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Fed needs more evidence of falling inflation before start cutting rates – Powell

The US central bank still needs more data before cutting interest rates to ensure that recent weaker inflation readings give a true picture of what is happening to underlying price pressures, Federal Reserve Chair Jerome Powell said on Tuesday. 

Data for May showed the Fed’s preferred measure of inflation did not increase at all that month, while the 12-month rate of price increases ebbed to 2.6%, still above the central bank’s 2% target but on the way down. 

“We just want to understand that the levels that we’re seeing are a true reading on what is actually happening with underlying inflation,” Powell said at a monetary policy conference in Portugal sponsored by the European Central Bank. “We want to be more confident, and frankly because the U.S. economy is strong … we have the ability to take our time.” 

Still, Powell acknowledged the central bank has entered a sensitive phase in its policy deliberations where the risks to both the Fed’s inflation and employment goals “have come back much closer to balance.” 

In particular, some closely watched measures of the job market suggest the U.S. economy may be approaching a point where further progress on inflation will involve the sort of tradeoffs with rising unemployment that the Fed has so far avoided. 

“You can’t know that with precision,” Powell said, “but it is understood that we have two-sided risks.” 

“Given the strength we see in the economy we can approach the question carefully,” Powell said, while also noting that policymakers don’t want to keep policy too tight for too long and “lose the expansion.” 

The Fed has kept its benchmark policy interest rate steady in the 5.25%-5.5% range since last July, but officials are debating when to ease monetary policy as inflation edges back to the central bank’s 2% target.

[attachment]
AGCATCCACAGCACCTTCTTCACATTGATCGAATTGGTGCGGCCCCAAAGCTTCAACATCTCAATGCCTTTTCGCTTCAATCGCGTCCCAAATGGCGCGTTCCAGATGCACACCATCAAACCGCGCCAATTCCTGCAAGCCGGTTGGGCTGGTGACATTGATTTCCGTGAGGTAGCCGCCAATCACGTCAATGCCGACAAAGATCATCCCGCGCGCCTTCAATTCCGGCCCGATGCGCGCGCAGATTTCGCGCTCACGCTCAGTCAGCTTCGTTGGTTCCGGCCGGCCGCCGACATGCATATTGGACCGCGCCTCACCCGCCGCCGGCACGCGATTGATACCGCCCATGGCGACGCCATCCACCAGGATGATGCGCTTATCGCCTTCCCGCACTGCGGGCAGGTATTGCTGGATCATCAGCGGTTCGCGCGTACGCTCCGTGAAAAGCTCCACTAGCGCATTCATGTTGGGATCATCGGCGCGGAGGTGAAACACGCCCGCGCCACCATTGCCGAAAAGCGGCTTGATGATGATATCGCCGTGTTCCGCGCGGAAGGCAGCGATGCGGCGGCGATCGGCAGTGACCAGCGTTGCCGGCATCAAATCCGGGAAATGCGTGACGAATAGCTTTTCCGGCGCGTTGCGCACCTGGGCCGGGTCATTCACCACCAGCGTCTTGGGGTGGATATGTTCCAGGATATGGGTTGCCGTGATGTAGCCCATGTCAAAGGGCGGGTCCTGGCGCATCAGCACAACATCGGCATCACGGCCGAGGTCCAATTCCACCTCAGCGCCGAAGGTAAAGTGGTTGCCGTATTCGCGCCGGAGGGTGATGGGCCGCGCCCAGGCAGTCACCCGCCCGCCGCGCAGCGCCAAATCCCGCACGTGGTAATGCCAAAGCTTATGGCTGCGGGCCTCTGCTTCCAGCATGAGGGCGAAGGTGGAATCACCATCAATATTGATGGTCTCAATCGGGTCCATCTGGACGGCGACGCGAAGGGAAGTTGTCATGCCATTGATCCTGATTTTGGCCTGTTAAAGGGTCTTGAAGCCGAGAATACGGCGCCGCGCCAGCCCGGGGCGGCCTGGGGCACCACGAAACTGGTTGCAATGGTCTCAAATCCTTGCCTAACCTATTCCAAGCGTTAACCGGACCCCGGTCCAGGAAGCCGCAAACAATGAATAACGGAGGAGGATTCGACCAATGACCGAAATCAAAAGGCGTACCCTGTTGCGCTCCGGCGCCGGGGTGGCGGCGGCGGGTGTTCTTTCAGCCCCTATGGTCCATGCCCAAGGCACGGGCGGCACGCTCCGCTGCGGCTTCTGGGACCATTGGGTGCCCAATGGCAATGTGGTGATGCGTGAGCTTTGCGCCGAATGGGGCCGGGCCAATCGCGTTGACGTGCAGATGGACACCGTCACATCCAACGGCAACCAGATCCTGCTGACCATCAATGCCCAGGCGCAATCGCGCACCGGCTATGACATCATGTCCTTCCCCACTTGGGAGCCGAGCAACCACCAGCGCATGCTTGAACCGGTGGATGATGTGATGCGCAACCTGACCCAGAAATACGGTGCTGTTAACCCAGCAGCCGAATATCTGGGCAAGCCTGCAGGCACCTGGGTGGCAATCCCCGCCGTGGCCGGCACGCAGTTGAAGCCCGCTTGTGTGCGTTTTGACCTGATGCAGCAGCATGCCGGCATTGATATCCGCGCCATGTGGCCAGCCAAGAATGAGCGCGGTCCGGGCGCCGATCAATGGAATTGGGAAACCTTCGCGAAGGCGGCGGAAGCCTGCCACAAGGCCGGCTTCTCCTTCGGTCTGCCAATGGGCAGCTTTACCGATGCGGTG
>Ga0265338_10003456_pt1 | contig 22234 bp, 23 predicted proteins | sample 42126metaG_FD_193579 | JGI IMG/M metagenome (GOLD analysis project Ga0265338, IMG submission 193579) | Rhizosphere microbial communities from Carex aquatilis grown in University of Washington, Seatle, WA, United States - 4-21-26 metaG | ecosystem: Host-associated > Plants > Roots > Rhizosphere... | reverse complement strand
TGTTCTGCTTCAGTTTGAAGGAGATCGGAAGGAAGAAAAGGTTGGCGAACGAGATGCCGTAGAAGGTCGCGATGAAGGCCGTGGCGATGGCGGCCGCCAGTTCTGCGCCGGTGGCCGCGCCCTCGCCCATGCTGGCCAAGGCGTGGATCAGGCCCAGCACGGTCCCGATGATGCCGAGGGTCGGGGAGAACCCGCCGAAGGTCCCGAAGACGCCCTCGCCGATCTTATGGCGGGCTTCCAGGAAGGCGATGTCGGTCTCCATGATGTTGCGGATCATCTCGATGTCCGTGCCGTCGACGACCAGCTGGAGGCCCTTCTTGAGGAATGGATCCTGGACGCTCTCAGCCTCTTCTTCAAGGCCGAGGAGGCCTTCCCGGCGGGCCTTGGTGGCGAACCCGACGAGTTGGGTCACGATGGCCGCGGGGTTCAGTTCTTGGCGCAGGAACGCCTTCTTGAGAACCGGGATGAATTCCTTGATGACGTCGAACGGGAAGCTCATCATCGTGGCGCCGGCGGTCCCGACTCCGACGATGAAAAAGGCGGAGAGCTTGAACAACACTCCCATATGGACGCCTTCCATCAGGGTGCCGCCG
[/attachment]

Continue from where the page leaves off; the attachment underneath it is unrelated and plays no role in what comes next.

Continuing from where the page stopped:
Inflation is still more than half a percentage point above that target, according to the Fed’s preferred personal consumption expenditures price index, and was described as “elevated” in the central bank’s June 12 policy statement. 

The most recent data on inflation and overall economic activity, however, suggest that price pressures may be easing further, and investors anticipate an initial quarter-percentage-point rate reduction at the Fed’s September 17-18 meeting. 

Whether the Fed ends up on that timetable or a more delayed one will hinge on coming employment and inflation reports, including the release on Friday of the monthly employment report for June and the July 11 release of the consumer price index for June. 

While the timing of an initial rate cut may matter little to the larger economic outcomes the Fed is seeking, policymakers are attuned to the risk of keeping tight monetary policy in place too long – and putting the current low unemployment rate at risk if the economy slows too much or too fast – and are also sensitive to the signal they will send by cutting rates. 

They want to be sure in particular that the first reduction in borrowing costs becomes the start of a full monetary easing cycle that brings rates steadily down to a level where the Fed feels it is neither encouraging nor discouraging businesses and households to invest and spend. 

For many officials that has been an argument in favor of being patient and waiting longer to make the first rate cut.